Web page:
Books That Change Lives

I have 4 broad cubbyholes for experience titled “Distraction”, “Entertainment”, “Useful” and “Inspirational”. This is not a system of judgment, simply an organizational game that my homo sapiens brain finds oddly relaxing. I can truly laud events in any of those categories, but sorting them is something that satisfies in a strange way, like the way I play Solitaire on the computer before bed. When I thought of all of the books in my life (and since our home is an online book-selling business, I literally have tens of thousands of books in my daily life!), I wondered how to pick which to write about. These categories are going to help me navigate this topic. Books that change lives can fall under any of these headings.

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I have to start with Children’s Books because I was a child when books began to influence me. Certain Children’s Books can fit under each of those labels. Did you ever try to distract a child in tears by offering to read a story? Sure. Did you ever pick up your jacketless copy of Ferdinand and flip to the illustration of the contented bull under the tree smelling flowers because you were seeking escape? Yes! So maybe “Distraction” is a place where some of my favorites can be filed.

“Entertainment” is a fine role for a Children’s Book. Pure imagination (Roald Dahl), puzzle-solving (Graeme Base, I Spy…), and song and dance (Priscilla Superstar, Eloise) come to mind. Rhyming books by Dr. Seuss and Bill Peet were always fun to read aloud to my kids. Of course, I do voices. (After all, I was a Voice Performance major in college and a theater teacher!) Books can serve up silliness in all shapes and sizes.

1996b

A child’s book becomes “Useful” when it has a gentle way of teaching a very important lesson. I loved Babar immediately, and slept with a plush version each night, thumbing the yellow felt of his crown until its softness lulled me to sleep. I learned to respect animals and humans, that responsibility can bring anxiety, and that belonging to a community helps you to feel secure and peaceful.

When I think of books that are “Inspirational”, I think of them as initiating changes that transcend mood and feeling and circumstance. Perhaps you can call them “paradigm-shifters”. Every so often, a Children’s Book has that kind of impact, too. They defy the age-ism of the Children’s or Young Adult section. The Lorax, The Chronicles of Narnia, The Little Prince, A Wrinkle In Time. These books introduced me to the realms of mysticism and philosophy that I began to explore in greater depth as an adult. Ishmael by Daniel Quinn. Poems by Hafiz.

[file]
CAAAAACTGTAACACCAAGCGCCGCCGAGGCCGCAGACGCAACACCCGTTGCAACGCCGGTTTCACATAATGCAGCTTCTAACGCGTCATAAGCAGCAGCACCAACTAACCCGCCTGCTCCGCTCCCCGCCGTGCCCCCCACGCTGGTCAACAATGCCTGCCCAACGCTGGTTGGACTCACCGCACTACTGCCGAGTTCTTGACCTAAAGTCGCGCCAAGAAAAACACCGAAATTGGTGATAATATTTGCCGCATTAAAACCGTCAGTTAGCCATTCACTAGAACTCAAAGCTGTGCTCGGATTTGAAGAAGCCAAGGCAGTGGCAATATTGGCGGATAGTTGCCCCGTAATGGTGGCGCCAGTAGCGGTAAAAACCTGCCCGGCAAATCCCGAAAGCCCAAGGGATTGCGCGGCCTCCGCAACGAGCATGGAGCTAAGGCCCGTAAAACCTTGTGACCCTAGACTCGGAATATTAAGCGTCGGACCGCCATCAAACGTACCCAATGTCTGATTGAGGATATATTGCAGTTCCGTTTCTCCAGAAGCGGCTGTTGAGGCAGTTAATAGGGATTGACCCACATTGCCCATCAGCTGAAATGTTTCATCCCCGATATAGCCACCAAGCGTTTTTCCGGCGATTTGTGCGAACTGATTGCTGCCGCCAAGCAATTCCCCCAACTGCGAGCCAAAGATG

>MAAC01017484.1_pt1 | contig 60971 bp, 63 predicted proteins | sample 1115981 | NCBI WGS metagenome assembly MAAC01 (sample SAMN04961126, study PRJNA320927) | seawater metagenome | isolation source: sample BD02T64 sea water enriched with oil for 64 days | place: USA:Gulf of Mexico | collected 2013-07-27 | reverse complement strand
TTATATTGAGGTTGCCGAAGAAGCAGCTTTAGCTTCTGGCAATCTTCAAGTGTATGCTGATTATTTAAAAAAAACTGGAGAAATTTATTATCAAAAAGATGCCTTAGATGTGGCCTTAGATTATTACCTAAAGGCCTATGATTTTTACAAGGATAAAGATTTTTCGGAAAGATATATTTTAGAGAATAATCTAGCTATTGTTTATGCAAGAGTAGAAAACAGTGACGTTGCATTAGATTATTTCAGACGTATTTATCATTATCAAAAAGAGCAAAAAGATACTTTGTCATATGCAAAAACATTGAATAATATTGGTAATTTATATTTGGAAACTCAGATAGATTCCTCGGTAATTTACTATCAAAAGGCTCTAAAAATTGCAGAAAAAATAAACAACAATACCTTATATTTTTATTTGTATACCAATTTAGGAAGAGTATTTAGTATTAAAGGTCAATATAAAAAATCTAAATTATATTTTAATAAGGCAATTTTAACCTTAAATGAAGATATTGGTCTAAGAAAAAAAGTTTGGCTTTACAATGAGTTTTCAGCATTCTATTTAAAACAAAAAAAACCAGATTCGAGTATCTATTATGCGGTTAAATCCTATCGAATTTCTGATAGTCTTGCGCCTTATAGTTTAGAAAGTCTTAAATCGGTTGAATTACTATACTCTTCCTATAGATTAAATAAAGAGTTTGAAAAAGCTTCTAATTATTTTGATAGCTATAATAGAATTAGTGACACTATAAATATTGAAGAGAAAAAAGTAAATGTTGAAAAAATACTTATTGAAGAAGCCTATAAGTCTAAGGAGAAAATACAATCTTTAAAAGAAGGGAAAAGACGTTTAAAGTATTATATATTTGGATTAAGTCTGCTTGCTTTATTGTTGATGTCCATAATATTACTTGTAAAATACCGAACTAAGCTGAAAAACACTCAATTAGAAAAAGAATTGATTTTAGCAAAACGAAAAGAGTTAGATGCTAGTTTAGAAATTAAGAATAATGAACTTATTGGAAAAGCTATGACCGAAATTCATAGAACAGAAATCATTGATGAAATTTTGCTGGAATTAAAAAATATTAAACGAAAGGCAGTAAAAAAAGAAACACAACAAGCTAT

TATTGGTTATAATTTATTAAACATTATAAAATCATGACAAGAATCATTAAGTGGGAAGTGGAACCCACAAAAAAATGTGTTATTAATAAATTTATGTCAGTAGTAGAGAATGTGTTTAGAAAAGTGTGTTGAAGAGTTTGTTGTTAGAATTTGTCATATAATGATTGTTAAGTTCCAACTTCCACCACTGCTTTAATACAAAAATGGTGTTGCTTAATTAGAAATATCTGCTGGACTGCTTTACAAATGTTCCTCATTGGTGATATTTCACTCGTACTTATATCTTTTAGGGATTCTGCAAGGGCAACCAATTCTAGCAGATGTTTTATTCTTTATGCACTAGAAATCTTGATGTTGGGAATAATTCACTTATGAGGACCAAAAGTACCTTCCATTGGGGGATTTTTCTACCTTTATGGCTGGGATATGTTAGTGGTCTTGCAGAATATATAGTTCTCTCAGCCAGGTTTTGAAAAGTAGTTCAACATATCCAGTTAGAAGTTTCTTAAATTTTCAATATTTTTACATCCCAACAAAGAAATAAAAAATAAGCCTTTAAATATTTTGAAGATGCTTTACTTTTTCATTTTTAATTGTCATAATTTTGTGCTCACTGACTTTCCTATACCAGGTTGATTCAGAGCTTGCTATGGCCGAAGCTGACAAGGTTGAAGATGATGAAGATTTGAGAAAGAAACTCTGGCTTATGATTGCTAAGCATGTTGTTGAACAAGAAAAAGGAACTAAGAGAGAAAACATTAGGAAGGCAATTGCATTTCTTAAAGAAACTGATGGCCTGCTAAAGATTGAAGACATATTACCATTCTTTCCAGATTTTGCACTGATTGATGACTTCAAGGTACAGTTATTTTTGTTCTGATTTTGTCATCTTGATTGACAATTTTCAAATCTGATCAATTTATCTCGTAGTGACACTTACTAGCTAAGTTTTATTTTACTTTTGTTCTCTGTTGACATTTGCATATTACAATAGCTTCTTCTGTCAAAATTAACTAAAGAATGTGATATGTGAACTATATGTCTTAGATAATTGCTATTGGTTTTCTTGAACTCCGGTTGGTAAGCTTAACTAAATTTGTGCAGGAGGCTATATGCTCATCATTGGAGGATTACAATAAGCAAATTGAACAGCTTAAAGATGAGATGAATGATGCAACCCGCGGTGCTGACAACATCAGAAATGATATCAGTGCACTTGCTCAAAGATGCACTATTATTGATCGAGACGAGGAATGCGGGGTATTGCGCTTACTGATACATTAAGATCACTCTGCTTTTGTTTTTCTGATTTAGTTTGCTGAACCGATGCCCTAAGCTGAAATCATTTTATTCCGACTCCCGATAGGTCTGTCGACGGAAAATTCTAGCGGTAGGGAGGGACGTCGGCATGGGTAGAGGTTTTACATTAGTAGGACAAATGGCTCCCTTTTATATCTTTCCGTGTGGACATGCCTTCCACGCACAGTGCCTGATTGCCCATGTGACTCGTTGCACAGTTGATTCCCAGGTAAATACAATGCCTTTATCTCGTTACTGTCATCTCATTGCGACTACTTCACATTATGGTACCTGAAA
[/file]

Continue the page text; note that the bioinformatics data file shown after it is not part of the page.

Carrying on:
There are iconic books that have shaped my life that I think I would put in a separate cubbyhole, perhaps shaped and decorated more like a shrine. These are sacred texts: The Bible. The Road Less Traveled by M. Scott Peck. When Things Fall Apart by Pema Chodron. The Miracle of Mindfulness by Thich Nhat Hahn. They became almost monolithic in my life journey at certain points.

Most of the goods manufactured by human beings are problematic to me. Luxury items strike me as senseless and leave me completely cold. Clothing is necessary but has a seamy underbelly in Fashion. You don’t even want to get me started on Plastic! But Books – well, they could be the veritable justification of civilization itself, as far as I’m concerned. I cannot imagine my life without them.

This essay is featured in this month’s issue of  The Be Zine. To see the entire blogazine, click HERE.

Weekly Photo Challenge: Swans at Half Light

hero

warmth

When I was a little girl, my father read to me from E.B. White’s story “The Trumpet of the Swan”. I was 8 years old when that book was published, and I can imagine my father buying it to read to me and my 3 older sisters with his own great curiosity about that remarkable writer neatly disguised as paternal generosity. I had a fascination with the part where the young swan stays at the Ritz Carlton in Boston and eats watercress sandwiches provided by room service, probably in part because I was born in Massachusetts. We had moved to the Midwest when I was 4 years old. When I was 14, we moved to California. When I was 29 and had 4 kids of my own, I moved back to Illinois. Five years ago, I moved up to Wisconsin. In the north woods, and the edge of designated Wilderness, I saw my first wild swans in the half light of evening as I was setting up camp with Steve. I thought of Louis the swan and of finding your true wild voice. I heard the deep silence of that Place and felt the tender understanding of my father, who loved the outdoors. I stood on the soft, summer pine forest floor and took these pictures. To me, the world is poetry – in moment and memory. 

Half-Light

I Love This Place!

This month, I was honored to be the Associate Editor of The Be Zine, and the theme of the issue is “The Joys of Nature: Wilderness, Gardens and Green Spaces”.  Browse the entire blogazine here

What exactly is our relationship with Earth, its wilderness, its gardens and its green spaces?  

steve sturgeon river feet

Of course we all value this place in some way. I won’t call it our home, although we all live here; we can live nowhere else. To me, the idea of ownership seems inappropriate at least and inaccurate at best. This place may be closer to owning me, in fact.  And ‘home’ makes it seem so domesticated. Is that what it is? Or is it unapologetically wild and autonomous? I have decided to approach this place as I would an equal: with humility and respect for both of us. That seems to be the best moral decision I can make.